Nefertiti is chosen by her Father and her Aunt, the Pharoah's mother, because with her strong personality they believe she will be able to reign in the Pharoah and temper his hand ensuring that it is their family that holds the real power behind the throne. Nefertiti soon becomes enamoured with her new found power and her popularity with the people and is somewhat swept up along with her husband in his dreams of glamor, power, and immortality.

On direction from her father she does what she can but she is unable to stop the Pharoah from using the Army to build a brand new city in the middle of the desert designed to honor Aten and be a monument to him and his queen....an army that is desperately needed to stop a Hittite invasion threatening from the north! To further complicate matters, her family's position is threatened by Kiya, the Pharoah's other wife, and her schemeing Father because while Kiya has given Egypt a prince Nefertiti gives birth to one daughter after another.

Meanwhile, Mutny becomes her sisters handmaiden and remains her closest friend and confidante. But secretly she longs for a family and a home of her own. This seems impossible as she is required by her family to play her part in keeping them the most powerful family in Egypt.
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62 of 71 people found the following review helpful By Kindle Customer on August 28, 2007
Format: Hardcover
Nefertiti, alas, reminded me of a romance thriller, but more pretentious and less "thrilling" than that genre. Almost nothing about the book rang true. Change the names, the setting, and a few plot points, and the entire thing could have taken place in any ancient kingdom. Very disappointing.

I enjoy books on ancient Egypt very much, and had high hopes for this book, which were unfulfilled. To experience the grandeur and mysteries of ancient Egypt, definitely skip this book and get any of the wonderful books by Pauline Gedge. Now, there's a writer who can make ancient Egypt live again.
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45 of 51 people found the following review helpful By Melissa Niksic VINE VOICE on January 27, 2008
Format: Hardcover Verified Purchase
"Nefertiti" is an amazing novel about one of Egypt's most legendary rulers. This is the tale of Nefertiti's ambitious rise to the throne, but it's also the story of the relationship between two sisters. Nefertiti's half-sister, Mutnodjmet, is the narrator of the book, which chronicles Nefertiti's marriage to Prince Amunhotep until the time of her death. Similarly to "The Other Boleyn Girl," author Michelle Moran depicts two sisters who are as different as night and day, but ultimately will do anything for each other. Nefertiti is calculating and shrewd, and she plots with her father to keep her family in favor with the Pharaoh and make sure that his second wife, Kiya, stays out of the picture. However, Mutnodjmet doesn't approve of her family's deceitfulness, and she also yearns for a life of her own that amounts to more than being her sister's handmaiden.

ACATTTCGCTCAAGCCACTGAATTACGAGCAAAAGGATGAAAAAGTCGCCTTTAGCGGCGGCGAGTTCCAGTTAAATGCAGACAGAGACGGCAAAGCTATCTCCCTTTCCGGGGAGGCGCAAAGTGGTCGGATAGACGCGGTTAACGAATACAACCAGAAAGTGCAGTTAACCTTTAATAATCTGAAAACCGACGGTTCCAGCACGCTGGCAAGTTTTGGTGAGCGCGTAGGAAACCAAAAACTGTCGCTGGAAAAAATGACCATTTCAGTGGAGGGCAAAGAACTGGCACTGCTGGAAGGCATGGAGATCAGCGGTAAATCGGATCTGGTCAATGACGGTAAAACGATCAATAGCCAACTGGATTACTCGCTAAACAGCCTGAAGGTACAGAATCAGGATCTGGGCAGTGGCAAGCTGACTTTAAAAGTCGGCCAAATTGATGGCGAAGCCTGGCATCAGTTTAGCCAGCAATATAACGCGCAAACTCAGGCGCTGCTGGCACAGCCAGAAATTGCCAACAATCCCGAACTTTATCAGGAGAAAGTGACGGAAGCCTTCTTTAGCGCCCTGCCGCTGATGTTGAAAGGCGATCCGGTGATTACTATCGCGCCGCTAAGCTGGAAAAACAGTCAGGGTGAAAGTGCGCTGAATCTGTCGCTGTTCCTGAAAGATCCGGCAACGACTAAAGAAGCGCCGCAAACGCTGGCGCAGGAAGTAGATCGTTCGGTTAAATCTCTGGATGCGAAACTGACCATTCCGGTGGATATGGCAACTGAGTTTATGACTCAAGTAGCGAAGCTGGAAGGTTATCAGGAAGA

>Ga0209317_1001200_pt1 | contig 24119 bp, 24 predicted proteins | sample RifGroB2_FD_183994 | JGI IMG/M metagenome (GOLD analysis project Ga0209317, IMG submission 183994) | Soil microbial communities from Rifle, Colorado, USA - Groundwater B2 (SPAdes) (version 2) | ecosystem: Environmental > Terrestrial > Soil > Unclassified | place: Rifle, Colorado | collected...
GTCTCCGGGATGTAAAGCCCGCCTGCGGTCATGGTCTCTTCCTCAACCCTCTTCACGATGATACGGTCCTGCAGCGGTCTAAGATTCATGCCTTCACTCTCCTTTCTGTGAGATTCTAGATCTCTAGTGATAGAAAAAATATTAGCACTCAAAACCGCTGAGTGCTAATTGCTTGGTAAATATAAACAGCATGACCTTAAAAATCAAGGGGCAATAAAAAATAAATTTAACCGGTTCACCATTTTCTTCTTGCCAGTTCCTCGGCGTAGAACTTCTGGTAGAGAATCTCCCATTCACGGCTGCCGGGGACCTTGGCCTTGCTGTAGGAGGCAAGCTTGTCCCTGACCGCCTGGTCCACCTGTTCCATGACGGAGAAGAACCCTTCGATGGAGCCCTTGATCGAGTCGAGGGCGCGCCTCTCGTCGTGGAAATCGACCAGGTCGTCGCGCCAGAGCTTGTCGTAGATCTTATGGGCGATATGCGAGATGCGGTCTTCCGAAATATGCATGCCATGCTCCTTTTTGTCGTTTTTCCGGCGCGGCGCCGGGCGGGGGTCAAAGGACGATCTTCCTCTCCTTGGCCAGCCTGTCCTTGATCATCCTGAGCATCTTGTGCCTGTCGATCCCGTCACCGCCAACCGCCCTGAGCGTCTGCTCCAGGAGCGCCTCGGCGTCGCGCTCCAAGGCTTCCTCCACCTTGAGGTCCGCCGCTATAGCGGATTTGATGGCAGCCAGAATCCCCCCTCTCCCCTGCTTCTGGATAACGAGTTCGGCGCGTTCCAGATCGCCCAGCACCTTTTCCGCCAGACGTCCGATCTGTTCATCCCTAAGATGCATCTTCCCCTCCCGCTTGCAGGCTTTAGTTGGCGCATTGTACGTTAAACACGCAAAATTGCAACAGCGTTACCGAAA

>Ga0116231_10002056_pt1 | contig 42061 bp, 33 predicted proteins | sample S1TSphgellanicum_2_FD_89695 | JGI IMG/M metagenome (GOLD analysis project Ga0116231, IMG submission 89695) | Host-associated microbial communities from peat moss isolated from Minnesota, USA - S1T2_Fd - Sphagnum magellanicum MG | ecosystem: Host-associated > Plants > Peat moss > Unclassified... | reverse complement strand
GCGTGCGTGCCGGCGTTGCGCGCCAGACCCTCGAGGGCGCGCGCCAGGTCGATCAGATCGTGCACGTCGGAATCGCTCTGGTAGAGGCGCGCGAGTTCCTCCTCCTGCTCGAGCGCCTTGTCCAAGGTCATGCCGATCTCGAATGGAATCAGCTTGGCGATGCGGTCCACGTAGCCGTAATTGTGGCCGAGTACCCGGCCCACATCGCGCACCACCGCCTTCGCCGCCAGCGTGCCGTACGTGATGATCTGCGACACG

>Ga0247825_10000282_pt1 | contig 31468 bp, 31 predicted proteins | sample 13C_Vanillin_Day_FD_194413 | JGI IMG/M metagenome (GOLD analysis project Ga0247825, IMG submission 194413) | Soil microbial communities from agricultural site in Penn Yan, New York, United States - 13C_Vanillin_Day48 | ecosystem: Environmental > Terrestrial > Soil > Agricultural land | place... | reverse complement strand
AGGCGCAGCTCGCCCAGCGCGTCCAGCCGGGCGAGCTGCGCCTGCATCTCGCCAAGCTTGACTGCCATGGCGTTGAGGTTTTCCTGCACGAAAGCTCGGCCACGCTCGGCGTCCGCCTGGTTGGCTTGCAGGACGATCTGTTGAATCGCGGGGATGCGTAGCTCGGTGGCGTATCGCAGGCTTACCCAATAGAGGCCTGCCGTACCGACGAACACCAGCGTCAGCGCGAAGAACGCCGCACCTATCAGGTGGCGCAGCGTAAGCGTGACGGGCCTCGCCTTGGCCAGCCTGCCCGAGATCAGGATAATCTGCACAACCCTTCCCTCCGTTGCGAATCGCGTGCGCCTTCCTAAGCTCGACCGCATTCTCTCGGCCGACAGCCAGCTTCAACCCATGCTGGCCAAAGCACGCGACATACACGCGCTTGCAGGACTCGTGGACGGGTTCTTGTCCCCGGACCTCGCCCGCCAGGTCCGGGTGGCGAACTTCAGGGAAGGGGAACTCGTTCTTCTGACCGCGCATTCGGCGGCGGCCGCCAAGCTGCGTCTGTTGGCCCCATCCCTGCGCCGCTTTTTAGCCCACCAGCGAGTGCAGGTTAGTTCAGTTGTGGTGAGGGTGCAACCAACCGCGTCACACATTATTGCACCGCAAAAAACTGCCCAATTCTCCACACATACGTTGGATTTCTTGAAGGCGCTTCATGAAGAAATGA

Eventually, things in Egypt begin spiralling out of control. The Pharaoh and his queen seek to transform religion in their country by raising their god, Aten, up above all others. The rulers also display extreme vanity, having sculptures and murals created in their likeness and placed all over a new city they built as a tribute to Aten. Aided by her family, Nefertiti will stop at nothing to secure ultimate power for herself, and even manages to obtain the title of Pharaoh. However, tragedy eventually comes calling, and everything Nefertiti worked so hard to achieve hangs in the balance.

This is a fantastic book that's extremely exciting and readable. It's obvious that the author took many liberties with historical facts and also speculated about a lot of things, but judging this book purely as a work of fiction, "Nefertiti" is wonderfully gripping and entertaining. I couldn't put it down!
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93 of 110 people found the following review helpful By Iris on August 3, 2007
Format: Hardcover
I have to agree with some previous reviewers who found the book shallow. None of the characters are three-dimensional, the historical detail is thin, and the plot isn't very engaging.

I didn't believe any of the characters. Akhenaton especially was annoying. He is written as a one-note shrill lunatic. Mutnodjmet and Nefertiti's relationship, the supposed centerpiece of the story, isn't interesting. It seems to be trying for the level of the "Other Boleyn Girl", and at times it seemed like elements of that story were borrowed for this, but none of it worked: Nefertiti's desperation for a son, the family meetings, Mutnodjmet's loyalty to the family interest...I've read it before in a much better written book.

For anyone looking for an original take on the Amarna period I'd recommend Pauline Gedge's "The Twelfth Transforming". It has some elements disturbing to my modern sensibilities (father's marrying daughters), but it is extremely well-written and the setting is totally believeable. I would definitely recommend any of Pauline Gedge's Egypt-set books especially "Lady of the Reeds", which is set in a different reign. I read that in one sitting.